The result is that since starting a year ago Choiniere has cut the hospital’s regulated medical waste by a third — and boosted recycling by a third — all while implementing several green projects, including an interdisciplinary pharmaceutical program conducted in conjunction with the hospital’s safety and hazardous waste teams.
While Choiniere is still new in her position, hospital’s having sustainability coordinator’s on-staff has been a growing trend in recent years as facility managers realize the cost savings they could see by going green.
Janet Brown, director of sustainable operations for Practice Greenhealth, a nonprofit green advocacy organization based in Reston, Va., says the numbers don’t lie. Practice Greenhealth works with more than 1,100 hospitals and businesses nationwide that have committed to green practices.
In 2009, 45 percent of Practice Greenhealth’s top 60 green institutions had someone on staff directly responsible for sustainability operations at the facility, Brown says. Of those 60 institutions, 33 percent had a designated sustainability officer. This year, she says, the number has climbed to 54 percent. Brown added that 75 percent of facilities that have been inducted into the organization’s Environmental Leadership Circle — Practice Greenhealth’s highest level of sustainability performance — have designated sustainability managers on board.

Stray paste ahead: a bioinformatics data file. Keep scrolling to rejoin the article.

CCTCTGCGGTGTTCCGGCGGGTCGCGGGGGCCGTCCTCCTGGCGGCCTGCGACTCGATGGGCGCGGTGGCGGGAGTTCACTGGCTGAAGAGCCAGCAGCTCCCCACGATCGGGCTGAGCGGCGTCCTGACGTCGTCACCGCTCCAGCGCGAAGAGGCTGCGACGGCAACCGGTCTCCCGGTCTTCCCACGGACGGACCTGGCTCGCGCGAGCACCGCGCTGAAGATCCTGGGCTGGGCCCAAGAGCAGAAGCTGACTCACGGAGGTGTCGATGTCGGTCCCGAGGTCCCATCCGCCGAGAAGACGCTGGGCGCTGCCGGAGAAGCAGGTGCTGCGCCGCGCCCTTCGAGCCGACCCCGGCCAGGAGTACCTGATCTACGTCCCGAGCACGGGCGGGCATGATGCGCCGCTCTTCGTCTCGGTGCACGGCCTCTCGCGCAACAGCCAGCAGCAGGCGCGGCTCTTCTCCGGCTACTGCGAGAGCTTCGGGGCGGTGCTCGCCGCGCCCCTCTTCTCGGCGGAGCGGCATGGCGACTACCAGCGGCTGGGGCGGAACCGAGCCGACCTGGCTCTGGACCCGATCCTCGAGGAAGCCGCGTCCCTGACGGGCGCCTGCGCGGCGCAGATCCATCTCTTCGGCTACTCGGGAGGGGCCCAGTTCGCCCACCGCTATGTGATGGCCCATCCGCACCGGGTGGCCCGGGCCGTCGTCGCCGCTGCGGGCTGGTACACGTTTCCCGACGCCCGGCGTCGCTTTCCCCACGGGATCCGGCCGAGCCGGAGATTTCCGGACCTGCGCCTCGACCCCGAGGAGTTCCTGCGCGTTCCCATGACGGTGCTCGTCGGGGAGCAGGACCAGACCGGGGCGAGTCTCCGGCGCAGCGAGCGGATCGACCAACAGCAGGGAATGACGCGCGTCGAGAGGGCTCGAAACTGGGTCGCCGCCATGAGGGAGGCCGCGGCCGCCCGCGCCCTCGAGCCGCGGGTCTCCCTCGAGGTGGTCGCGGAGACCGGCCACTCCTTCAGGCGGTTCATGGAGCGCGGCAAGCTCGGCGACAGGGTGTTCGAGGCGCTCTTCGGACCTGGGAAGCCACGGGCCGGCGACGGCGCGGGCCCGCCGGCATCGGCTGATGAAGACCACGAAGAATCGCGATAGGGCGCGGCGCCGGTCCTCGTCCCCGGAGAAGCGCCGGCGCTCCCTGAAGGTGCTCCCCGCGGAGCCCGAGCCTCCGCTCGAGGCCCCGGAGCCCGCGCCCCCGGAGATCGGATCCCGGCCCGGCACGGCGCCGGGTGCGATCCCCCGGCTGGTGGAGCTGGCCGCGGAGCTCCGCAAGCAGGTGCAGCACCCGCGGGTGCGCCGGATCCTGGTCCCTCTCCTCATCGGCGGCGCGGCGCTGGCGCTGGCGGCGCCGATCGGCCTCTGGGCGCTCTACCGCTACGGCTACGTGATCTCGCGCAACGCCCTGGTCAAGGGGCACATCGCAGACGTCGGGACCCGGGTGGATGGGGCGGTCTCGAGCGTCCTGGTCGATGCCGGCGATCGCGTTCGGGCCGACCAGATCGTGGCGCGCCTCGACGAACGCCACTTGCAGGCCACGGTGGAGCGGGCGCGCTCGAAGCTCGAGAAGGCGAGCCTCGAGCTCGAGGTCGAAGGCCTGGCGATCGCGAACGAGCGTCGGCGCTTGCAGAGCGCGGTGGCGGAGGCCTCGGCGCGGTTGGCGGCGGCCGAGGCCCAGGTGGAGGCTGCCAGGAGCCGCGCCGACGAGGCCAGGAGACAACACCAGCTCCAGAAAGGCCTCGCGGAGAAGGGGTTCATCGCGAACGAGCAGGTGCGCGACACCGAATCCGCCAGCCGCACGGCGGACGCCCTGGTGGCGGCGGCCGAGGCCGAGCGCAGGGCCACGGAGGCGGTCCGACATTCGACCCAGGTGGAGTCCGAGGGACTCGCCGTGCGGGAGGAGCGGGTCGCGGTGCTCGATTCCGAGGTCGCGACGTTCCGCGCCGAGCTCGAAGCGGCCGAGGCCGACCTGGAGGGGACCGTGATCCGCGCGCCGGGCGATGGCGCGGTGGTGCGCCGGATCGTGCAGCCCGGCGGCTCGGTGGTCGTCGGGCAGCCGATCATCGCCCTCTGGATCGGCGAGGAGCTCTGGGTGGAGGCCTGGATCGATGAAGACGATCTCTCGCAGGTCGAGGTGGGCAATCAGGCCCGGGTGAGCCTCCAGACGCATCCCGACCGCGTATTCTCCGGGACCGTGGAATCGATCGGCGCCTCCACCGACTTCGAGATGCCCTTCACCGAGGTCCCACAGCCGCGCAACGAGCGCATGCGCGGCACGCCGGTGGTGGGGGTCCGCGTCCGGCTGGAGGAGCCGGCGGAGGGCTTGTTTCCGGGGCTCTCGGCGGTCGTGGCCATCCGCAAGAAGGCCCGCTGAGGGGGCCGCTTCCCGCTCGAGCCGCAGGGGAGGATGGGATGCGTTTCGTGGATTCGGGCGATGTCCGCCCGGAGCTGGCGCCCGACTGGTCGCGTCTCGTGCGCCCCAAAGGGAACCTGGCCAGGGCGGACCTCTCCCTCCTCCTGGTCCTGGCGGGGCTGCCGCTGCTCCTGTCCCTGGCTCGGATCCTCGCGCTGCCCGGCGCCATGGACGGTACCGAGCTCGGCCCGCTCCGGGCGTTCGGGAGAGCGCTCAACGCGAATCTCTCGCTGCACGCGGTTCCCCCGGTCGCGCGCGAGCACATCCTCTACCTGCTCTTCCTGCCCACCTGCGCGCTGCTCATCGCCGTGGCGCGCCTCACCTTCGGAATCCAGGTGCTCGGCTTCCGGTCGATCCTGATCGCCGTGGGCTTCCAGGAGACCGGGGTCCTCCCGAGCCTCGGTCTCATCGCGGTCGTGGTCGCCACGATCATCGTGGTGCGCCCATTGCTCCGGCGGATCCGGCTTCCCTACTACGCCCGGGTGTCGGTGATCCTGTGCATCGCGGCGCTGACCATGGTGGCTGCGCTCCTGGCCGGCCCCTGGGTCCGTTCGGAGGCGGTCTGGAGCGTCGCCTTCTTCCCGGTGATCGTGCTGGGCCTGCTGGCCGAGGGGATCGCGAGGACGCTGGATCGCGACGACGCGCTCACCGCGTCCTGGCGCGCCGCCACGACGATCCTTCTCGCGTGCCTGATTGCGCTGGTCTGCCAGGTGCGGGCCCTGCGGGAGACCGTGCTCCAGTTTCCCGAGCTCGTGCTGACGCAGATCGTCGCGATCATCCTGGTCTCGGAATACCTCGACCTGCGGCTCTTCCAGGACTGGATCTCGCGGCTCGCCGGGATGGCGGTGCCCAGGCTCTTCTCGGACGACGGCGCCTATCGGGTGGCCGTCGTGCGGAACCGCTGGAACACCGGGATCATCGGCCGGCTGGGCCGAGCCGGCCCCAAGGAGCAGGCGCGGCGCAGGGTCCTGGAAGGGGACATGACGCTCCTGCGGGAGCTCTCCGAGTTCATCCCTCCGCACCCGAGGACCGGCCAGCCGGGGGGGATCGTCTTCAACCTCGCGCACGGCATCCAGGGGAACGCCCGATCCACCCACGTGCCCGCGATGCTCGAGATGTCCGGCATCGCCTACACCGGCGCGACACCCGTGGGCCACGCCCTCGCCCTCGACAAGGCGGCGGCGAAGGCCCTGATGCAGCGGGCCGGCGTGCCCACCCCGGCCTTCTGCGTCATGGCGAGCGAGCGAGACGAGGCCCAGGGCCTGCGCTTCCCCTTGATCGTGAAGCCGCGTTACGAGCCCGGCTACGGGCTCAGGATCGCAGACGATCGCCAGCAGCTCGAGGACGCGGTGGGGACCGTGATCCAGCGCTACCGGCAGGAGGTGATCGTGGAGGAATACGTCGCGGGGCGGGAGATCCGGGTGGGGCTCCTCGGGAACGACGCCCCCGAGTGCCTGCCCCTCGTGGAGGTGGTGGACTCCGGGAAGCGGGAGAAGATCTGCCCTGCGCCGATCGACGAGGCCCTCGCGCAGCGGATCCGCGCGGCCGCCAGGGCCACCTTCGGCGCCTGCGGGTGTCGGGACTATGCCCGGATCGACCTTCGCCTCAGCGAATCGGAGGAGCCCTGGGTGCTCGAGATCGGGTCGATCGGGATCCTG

Additionally, a recent survey conducted by the International Facility Management Association’s Health Care Council found that three out of four industry professionals support appointing hospital sustainability managers. The study, which was released in July following seminar put on by IFMA and the Corporate Realty Design and Management Institute, revealed that 73 percent of respondents believed hiring a sustainability manager to be of primary importance when reorganizing a healthcare system around better sustainability practices.
“What we know from this data is that it is no coincidence that if you have somebody in charge of this work you’re going to have more to show in terms of sustainability efforts,” Brown says. “Sustainability has the potential to impact every single decision, from how you build, to what you buy, to what you invest in, and how you train your workers.”